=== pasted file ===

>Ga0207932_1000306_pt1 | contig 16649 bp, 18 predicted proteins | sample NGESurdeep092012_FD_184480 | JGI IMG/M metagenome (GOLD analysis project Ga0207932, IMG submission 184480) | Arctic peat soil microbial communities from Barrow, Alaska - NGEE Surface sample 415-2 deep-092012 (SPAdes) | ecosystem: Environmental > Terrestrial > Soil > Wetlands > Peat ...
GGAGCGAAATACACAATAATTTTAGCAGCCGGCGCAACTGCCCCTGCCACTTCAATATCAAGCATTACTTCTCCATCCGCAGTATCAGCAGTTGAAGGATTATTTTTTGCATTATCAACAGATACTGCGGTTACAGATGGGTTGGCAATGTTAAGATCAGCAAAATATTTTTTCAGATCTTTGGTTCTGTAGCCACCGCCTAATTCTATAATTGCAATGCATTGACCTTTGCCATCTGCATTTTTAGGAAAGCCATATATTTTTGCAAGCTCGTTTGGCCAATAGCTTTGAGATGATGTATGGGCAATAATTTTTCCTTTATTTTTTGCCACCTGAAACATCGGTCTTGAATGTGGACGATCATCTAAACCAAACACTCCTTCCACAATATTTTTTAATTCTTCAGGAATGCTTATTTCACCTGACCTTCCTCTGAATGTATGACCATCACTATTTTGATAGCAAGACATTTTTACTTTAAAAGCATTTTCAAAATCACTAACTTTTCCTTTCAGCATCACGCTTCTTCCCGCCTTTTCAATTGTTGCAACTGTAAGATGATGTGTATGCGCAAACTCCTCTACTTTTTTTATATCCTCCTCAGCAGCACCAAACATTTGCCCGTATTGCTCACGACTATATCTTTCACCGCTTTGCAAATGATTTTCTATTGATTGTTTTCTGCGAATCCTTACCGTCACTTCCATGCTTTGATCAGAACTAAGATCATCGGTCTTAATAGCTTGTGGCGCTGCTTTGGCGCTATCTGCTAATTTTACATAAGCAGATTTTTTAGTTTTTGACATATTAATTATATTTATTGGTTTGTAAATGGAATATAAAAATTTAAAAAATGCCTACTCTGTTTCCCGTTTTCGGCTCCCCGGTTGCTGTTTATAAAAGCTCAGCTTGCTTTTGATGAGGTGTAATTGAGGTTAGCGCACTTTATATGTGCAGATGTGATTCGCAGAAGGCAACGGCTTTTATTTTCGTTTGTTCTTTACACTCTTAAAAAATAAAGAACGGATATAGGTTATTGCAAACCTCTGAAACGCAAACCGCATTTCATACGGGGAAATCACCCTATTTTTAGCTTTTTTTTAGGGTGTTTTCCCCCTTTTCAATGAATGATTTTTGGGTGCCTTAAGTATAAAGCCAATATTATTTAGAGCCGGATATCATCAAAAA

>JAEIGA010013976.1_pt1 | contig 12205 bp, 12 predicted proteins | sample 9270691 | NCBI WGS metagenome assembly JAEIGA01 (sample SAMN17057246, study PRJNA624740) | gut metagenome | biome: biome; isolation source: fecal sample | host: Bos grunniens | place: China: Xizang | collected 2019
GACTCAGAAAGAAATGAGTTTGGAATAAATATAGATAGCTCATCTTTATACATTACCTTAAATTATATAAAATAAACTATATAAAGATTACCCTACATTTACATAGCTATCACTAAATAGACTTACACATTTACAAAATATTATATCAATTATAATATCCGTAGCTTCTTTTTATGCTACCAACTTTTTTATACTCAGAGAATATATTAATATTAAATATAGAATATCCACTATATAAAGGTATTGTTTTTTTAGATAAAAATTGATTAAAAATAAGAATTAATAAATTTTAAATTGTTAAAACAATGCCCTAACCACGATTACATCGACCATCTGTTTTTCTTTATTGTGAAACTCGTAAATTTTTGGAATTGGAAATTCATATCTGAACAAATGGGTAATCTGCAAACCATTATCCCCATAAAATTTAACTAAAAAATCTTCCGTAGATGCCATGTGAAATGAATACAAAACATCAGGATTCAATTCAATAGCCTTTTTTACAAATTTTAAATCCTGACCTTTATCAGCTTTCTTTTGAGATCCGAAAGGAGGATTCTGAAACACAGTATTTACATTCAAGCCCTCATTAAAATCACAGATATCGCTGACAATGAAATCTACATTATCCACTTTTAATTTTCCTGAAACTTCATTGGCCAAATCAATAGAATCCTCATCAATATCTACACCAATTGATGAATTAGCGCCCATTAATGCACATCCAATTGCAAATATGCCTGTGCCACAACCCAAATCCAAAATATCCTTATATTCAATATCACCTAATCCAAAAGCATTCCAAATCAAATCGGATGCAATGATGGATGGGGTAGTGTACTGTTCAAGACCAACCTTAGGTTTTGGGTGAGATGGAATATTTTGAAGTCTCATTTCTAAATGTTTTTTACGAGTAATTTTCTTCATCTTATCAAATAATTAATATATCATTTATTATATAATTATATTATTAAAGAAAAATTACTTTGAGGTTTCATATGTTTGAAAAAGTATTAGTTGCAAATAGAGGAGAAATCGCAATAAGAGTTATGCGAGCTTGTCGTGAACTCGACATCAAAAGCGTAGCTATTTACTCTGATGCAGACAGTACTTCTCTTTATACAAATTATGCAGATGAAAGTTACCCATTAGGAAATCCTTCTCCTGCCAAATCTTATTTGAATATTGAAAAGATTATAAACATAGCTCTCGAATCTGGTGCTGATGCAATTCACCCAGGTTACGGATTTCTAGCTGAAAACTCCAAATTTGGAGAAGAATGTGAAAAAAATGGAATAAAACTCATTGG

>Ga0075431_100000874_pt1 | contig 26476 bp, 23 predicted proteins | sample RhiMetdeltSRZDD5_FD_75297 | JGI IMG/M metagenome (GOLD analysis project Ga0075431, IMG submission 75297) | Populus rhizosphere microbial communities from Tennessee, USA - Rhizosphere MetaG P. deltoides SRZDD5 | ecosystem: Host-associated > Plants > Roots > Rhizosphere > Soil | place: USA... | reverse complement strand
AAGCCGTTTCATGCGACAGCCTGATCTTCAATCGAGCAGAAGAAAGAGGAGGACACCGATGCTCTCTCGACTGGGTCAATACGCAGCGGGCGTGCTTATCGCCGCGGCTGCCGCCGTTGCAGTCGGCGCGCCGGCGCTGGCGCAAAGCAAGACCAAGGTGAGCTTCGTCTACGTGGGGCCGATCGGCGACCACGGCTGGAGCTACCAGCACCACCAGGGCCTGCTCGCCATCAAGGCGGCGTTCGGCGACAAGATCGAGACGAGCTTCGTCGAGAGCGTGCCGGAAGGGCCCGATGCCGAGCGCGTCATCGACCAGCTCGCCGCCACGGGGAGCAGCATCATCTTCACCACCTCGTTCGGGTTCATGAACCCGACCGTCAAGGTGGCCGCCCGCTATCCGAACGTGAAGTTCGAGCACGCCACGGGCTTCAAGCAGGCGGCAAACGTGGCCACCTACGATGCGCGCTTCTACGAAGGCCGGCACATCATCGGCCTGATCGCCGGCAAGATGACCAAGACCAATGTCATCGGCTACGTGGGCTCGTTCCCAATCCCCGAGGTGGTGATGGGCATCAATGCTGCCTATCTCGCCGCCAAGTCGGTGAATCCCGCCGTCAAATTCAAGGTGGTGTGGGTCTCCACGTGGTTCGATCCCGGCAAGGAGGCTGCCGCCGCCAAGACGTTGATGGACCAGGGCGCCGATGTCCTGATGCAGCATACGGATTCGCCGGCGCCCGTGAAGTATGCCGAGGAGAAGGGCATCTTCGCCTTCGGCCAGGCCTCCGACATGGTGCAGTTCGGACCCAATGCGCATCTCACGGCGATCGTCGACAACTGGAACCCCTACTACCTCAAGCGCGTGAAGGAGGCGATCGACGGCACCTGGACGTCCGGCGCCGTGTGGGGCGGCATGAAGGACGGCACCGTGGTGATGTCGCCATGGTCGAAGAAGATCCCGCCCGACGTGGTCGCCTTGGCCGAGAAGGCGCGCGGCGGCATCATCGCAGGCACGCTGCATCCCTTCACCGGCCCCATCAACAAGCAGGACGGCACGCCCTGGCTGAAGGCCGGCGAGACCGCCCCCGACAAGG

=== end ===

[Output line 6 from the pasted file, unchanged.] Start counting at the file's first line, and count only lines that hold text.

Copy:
AAGCCGTTTCATGCGACAGCCTGATCTTCAATCGAGCAGAAGAAAGAGGAGGACACCGATGCTCTCTCGACTGGGTCAATACGCAGCGGGCGTGCTTATCGCCGCGGCTGCCGCCGTTGCAGTCGGCGCGCCGGCGCTGGCGCAAAGCAAGACCAAGGTGAGCTTCGTCTACGTGGGGCCGATCGGCGACCACGGCTGGAGCTACCAGCACCACCAGGGCCTGCTCGCCATCAAGGCGGCGTTCGGCGACAAGATCGAGACGAGCTTCGTCGAGAGCGTGCCGGAAGGGCCCGATGCCGAGCGCGTCATCGACCAGCTCGCCGCCACGGGGAGCAGCATCATCTTCACCACCTCGTTCGGGTTCATGAACCCGACCGTCAAGGTGGCCGCCCGCTATCCGAACGTGAAGTTCGAGCACGCCACGGGCTTCAAGCAGGCGGCAAACGTGGCCACCTACGATGCGCGCTTCTACGAAGGCCGGCACATCATCGGCCTGATCGCCGGCAAGATGACCAAGACCAATGTCATCGGCTACGTGGGCTCGTTCCCAATCCCCGAGGTGGTGATGGGCATCAATGCTGCCTATCTCGCCGCCAAGTCGGTGAATCCCGCCGTCAAATTCAAGGTGGTGTGGGTCTCCACGTGGTTCGATCCCGGCAAGGAGGCTGCCGCCGCCAAGACGTTGATGGACCAGGGCGCCGATGTCCTGATGCAGCATACGGATTCGCCGGCGCCCGTGAAGTATGCCGAGGAGAAGGGCATCTTCGCCTTCGGCCAGGCCTCCGACATGGTGCAGTTCGGACCCAATGCGCATCTCACGGCGATCGTCGACAACTGGAACCCCTACTACCTCAAGCGCGTGAAGGAGGCGATCGACGGCACCTGGACGTCCGGCGCCGTGTGGGGCGGCATGAAGGACGGCACCGTGGTGATGTCGCCATGGTCGAAGAAGATCCCGCCCGACGTGGTCGCCTTGGCCGAGAAGGCGCGCGGCGGCATCATCGCAGGCACGCTGCATCCCTTCACCGGCCCCATCAACAAGCAGGACGGCACGCCCTGGCTGAAGGCCGGCGAGACCGCCCCCGACAAGG